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Jacob Zuma not eligible to stand for parliament, ConCourt rules

Jacob Zuma not eligible to stand for parliament, ConCourt rules
Former president Jacob Zuma at the MK party manifesto launch at Orlando Stadium in Soweto on 18 May 2024.(Photo: Felix Dlangamandla)

The Constitutional Court has ruled that former president Jacob Zuma is not eligible to stand for office in the National Assembly, just a day after he led the uMkhonto Wesizwe party’s official election manifesto launch.

ConCourt Judge Leona Theron read out the ruling to a packed courtroom on Monday morning. 

“It is declared that Mr Zuma was convicted of an offence and sentenced to more than 12 months’ imprisonment for purposes of section 47 (1) e of the Constitution and is accordingly not eligible to be a member of and not qualified to stand for election to the National Assembly until five years have elapsed since the completion of his sentence,” she said. 

The court also ruled that the Electoral Commission of South Africa (IEC) was empowered to make the decision to exclude Zuma, ahead of the elections.

The IEC brought the case before the ConCourt on appeal from the Electoral Court. The main case relates to whether Zuma is eligible to appear as a National Assembly candidate for the party after the IEC initially ruled that he was barred from doing so due to an 18-month conviction for contempt of court. Section 47 of the Constitution states that a person who is convicted of an offence and sentenced to more than 12 months’ imprisonment without an option of a fine is not eligible to be a member of the National Assembly.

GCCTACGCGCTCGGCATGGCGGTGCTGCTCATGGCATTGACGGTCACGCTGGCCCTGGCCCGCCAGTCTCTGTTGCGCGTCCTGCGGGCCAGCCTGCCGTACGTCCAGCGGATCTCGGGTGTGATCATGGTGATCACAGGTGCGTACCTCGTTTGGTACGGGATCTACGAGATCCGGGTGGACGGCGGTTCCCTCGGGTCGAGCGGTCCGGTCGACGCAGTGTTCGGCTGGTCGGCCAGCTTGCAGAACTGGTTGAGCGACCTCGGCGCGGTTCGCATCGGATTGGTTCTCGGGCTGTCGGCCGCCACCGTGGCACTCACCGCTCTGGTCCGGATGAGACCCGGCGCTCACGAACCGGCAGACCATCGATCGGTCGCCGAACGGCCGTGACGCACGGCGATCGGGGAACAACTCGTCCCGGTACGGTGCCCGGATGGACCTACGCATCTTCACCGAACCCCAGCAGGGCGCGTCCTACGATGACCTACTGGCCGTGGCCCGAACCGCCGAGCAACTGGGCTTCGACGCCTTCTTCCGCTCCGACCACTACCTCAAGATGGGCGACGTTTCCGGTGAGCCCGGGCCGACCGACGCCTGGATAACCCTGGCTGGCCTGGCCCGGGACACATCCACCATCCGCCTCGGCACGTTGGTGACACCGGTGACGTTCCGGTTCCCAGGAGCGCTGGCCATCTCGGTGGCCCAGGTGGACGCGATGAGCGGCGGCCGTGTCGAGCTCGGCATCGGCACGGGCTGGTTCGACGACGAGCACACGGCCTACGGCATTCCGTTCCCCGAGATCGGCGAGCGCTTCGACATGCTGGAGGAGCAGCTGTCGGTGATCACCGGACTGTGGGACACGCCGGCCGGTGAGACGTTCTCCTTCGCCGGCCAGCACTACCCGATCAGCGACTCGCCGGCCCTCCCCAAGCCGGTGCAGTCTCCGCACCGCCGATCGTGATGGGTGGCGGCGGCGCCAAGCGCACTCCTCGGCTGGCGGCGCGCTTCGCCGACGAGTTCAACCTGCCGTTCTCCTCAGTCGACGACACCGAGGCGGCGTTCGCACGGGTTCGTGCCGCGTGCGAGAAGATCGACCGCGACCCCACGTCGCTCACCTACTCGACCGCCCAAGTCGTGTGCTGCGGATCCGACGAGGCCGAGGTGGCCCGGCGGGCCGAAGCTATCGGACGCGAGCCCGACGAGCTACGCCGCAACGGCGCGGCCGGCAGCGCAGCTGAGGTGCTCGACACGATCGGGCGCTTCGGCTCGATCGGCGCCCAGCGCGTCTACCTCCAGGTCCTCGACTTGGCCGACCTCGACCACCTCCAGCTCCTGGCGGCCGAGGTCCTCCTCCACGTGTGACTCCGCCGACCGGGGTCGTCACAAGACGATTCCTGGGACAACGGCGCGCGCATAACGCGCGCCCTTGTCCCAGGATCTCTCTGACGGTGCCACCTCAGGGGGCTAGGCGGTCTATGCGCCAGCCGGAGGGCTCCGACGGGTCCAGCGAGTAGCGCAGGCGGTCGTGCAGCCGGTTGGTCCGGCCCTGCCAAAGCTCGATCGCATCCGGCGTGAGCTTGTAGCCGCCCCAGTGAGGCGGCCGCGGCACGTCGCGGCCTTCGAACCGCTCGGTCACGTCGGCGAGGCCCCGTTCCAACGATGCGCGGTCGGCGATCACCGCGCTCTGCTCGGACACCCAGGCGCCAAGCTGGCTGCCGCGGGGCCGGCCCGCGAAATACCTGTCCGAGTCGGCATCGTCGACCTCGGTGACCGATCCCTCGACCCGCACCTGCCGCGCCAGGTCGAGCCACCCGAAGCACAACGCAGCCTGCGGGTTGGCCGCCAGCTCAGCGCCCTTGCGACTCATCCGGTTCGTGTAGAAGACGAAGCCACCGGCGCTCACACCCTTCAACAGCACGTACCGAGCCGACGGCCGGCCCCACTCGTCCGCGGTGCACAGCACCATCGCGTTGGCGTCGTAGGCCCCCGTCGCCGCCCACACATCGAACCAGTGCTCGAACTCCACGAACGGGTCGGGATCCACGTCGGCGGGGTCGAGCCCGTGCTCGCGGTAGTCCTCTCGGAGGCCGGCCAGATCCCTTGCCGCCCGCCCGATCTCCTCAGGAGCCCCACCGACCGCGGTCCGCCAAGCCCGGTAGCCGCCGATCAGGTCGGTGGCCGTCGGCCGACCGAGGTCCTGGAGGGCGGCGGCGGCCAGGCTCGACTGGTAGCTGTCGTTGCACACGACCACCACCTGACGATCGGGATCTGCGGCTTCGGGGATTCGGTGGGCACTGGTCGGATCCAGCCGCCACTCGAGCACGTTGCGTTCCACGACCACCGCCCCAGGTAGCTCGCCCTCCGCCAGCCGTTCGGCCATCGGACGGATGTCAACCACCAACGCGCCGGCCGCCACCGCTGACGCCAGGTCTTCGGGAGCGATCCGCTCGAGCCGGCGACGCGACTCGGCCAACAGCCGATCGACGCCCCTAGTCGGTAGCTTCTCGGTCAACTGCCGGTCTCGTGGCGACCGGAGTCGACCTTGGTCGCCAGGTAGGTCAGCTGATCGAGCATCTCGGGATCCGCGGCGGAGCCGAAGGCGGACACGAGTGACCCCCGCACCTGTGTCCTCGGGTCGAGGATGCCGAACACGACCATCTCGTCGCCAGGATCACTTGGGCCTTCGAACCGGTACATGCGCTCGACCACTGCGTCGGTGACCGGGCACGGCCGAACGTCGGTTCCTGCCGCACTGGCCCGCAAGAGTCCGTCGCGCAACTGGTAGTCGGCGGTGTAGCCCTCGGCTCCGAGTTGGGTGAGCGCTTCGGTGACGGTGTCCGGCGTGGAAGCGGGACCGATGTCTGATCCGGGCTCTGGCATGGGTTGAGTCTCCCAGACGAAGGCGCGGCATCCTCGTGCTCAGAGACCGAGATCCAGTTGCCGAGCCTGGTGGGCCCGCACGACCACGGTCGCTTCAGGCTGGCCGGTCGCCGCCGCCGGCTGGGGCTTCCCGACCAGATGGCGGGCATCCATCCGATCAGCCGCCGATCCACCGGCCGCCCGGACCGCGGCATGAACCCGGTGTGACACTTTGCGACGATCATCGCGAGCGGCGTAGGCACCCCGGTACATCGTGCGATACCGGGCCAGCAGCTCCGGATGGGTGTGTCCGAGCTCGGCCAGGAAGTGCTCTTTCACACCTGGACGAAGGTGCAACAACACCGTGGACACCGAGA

It adds that “no one may be regarded as having been sentenced until an appeal against the conviction or sentence has been determined, or until the time for an appeal has expired. A disqualification under this paragraph ends five years after the sentence has been completed.”

The Electoral Court found that, although Zuma had been sentenced for more than a year, the proviso about being able to appeal his sentence placed his sentence outside the realm of disqualification. 

Zuma brought a counter-application, which is being heard before the main application, in which he calls for six of the ConCourt judges to recuse themselves from the case. Zuma says Chief Justice Raymond Zondo, along with justices Mbuyiseli Madlanga, Steven Majiedt, Leona Theron, Nonkosi Mhlantla and Zukisa Tshiqi, adjudicated in the case that sent him to prison in the first place and should therefore not be involved in the current matter. The court dismissed this application and provided reasons on Monday, saying Zuma had failed to make a case for bias. 

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“This matter is about a narrow and defined legal issue that is capable of determination without an interpretation of the contempt judgment,” Theron said.

During the case Zuma’s legal team had argued that the IEC had made a mistake in declaring him ineligible to stand for office, saying the fact that his sentence had been remitted amounted to a change in the sentence from one of 15 months to one of three months. His team also argued that the type of sentence, being a civil conviction, meant that section 47 did not apply

The court disagreed, saying “it is not for a court to limit the scope of the provision”.

The effect of this decision is that while Zuma might appear on the MK party’s posters and be the face on the ballot, he won’t be able to take up a seat in the National Assembly of Parliament. He can continue to lead the party through other means. DM


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